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2002-03 Seminars


Transport of Coal by Rail vs. Transmission for Electricity Generation: An Application of Hybrid LCA Comparative Analysis

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Joule Bergerson
CEIC, Civil and Environmental Engineering and Engineering and Public Policy

Abstract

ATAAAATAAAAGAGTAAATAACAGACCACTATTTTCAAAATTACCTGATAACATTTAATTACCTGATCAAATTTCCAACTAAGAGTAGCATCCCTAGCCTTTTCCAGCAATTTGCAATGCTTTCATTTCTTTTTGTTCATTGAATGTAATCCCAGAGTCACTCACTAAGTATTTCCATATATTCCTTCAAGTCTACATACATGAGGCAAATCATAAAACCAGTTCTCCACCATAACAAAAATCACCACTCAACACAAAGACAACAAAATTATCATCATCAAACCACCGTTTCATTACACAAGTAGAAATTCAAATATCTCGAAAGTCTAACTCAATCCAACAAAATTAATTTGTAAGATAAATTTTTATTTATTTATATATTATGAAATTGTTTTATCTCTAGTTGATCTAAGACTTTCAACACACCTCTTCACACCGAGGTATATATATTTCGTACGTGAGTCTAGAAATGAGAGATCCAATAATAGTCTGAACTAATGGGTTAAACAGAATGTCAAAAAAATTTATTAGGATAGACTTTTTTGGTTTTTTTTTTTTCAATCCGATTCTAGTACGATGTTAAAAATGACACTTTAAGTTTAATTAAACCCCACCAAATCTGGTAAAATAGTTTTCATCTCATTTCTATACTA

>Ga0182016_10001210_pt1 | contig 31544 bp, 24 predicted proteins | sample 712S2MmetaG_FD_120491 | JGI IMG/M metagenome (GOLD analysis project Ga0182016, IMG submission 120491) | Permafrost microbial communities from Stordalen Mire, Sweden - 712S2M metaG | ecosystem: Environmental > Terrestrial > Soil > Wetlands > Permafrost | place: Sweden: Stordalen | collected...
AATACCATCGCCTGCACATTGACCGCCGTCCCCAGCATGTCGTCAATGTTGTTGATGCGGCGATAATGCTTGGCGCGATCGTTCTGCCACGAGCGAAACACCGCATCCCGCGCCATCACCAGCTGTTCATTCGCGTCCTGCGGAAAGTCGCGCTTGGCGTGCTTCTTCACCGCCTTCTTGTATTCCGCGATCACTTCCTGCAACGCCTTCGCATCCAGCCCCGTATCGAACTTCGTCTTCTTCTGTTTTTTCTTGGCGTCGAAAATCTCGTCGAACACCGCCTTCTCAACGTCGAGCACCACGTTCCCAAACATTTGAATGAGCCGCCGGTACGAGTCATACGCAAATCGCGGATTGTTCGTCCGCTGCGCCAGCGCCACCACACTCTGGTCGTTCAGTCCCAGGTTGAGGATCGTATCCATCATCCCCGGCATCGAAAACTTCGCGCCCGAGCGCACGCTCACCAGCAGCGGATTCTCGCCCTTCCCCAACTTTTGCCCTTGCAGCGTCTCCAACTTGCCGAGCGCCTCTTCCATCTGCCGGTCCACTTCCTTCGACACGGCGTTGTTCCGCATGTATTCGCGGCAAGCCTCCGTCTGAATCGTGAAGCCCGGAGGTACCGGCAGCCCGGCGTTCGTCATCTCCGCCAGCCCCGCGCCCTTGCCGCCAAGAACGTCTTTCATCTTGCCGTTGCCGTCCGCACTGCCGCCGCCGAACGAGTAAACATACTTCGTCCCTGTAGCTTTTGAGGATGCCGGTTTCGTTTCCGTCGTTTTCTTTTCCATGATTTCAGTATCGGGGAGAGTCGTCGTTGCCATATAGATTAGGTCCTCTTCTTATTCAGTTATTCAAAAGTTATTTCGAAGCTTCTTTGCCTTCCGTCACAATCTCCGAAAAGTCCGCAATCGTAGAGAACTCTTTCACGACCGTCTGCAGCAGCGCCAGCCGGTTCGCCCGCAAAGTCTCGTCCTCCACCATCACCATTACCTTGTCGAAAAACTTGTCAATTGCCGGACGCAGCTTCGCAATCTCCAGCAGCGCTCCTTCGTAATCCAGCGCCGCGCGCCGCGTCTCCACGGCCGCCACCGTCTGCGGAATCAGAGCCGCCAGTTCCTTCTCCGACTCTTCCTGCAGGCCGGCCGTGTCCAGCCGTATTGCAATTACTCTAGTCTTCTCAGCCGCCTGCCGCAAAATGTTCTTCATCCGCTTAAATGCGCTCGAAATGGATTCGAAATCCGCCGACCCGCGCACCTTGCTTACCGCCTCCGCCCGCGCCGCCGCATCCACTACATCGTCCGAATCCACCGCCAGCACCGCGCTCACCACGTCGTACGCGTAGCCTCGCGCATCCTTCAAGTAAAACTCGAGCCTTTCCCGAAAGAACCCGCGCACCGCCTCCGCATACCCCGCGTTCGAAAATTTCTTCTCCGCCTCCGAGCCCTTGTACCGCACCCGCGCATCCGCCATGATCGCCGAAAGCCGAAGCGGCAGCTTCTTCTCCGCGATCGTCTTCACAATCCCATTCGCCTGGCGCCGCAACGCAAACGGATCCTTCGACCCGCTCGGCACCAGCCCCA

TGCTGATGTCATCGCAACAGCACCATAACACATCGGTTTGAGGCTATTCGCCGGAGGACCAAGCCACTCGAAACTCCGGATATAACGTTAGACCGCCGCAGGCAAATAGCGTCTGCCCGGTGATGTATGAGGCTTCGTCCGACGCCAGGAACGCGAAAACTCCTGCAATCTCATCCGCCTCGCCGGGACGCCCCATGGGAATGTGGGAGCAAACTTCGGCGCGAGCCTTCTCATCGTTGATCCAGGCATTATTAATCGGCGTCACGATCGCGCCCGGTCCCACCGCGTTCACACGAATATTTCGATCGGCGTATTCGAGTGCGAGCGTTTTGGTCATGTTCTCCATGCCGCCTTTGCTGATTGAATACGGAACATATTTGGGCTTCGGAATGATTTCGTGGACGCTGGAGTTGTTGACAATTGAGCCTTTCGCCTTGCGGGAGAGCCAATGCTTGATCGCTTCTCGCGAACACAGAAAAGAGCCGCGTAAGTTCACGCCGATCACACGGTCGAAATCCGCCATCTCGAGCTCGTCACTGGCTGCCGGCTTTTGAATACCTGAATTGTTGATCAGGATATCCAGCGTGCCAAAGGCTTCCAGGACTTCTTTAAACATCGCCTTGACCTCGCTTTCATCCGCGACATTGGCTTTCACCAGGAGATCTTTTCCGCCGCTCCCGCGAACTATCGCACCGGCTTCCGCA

The USA mines almost one-billion tons of coal each year to produce 52% of its electricity supply. A major question for the industry is whether to build generating plants near the mine or near electricity customers. I examine the most important example, the shipment of coal from the Powder River Basin (PRB) in Wyoming to Texas. Currently, 50 million tons of PRB coal is shipped annually to generation plants in Texas by unit trains. I investigate whether a new 1,000 megawatt plant (producing electricity to meet demand growth) burning 3.3 million tons of PRB coal annually should be built near the minemouth or near the Texas customers in terms of the cost and environmental implications. I assume that new transmission lines are required but that the existing railroad bed has sufficient capacity to accommodate the increased traffic. I find that the annualized cost of building this new transmission system is roughly equal to the cost of maintaining and operating the existing rail system (between $92 and $117 million/yr). This is primarily due to the high capital costs involved in constructing the transmission system. I also find that the additional power that would be required in order to compensate for the losses of electricity from the transmission lines would add to the cost of the transmission system and the environmental emissions significantly. In addition, there is an equity issue involved in this decision, should the residents of Wyoming bear power plant emissions and a power line to provide power for residents of Texas? There are some key assumptions which, if changed could impact this analysis. Examples of these include carbon sequestration, reduction of transmission losses and new rail construction.